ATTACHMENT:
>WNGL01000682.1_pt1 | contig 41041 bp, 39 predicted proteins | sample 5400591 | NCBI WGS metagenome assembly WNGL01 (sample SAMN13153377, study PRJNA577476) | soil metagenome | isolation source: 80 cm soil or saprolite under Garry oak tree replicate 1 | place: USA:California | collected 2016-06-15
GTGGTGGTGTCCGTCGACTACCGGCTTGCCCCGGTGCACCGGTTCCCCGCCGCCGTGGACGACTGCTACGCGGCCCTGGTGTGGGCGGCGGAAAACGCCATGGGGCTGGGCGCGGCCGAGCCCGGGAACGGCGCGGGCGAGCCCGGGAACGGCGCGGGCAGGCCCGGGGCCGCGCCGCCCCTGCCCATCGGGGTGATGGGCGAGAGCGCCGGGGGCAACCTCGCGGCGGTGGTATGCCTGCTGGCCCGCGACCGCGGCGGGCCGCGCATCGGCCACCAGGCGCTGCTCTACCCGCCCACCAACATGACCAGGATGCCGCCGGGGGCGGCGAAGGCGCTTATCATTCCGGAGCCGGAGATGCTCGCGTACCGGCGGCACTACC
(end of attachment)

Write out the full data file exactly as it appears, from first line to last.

>WNGL01000682.1_pt1 | contig 41041 bp, 39 predicted proteins | sample 5400591 | NCBI WGS metagenome assembly WNGL01 (sample SAMN13153377, study PRJNA577476) | soil metagenome | isolation source: 80 cm soil or saprolite under Garry oak tree replicate 1 | place: USA:California | collected 2016-06-15
GTGGTGGTGTCCGTCGACTACCGGCTTGCCCCGGTGCACCGGTTCCCCGCCGCCGTGGACGACTGCTACGCGGCCCTGGTGTGGGCGGCGGAAAACGCCATGGGGCTGGGCGCGGCCGAGCCCGGGAACGGCGCGGGCGAGCCCGGGAACGGCGCGGGCAGGCCCGGGGCCGCGCCGCCCCTGCCCATCGGGGTGATGGGCGAGAGCGCCGGGGGCAACCTCGCGGCGGTGGTATGCCTGCTGGCCCGCGACCGCGGCGGGCCGCGCATCGGCCACCAGGCGCTGCTCTACCCGCCCACCAACATGACCAGGATGCCGCCGGGGGCGGCGAAGGCGCTTATCATTCCGGAGCCGGAGATGCTCGCGTACCGGCGGCACTACC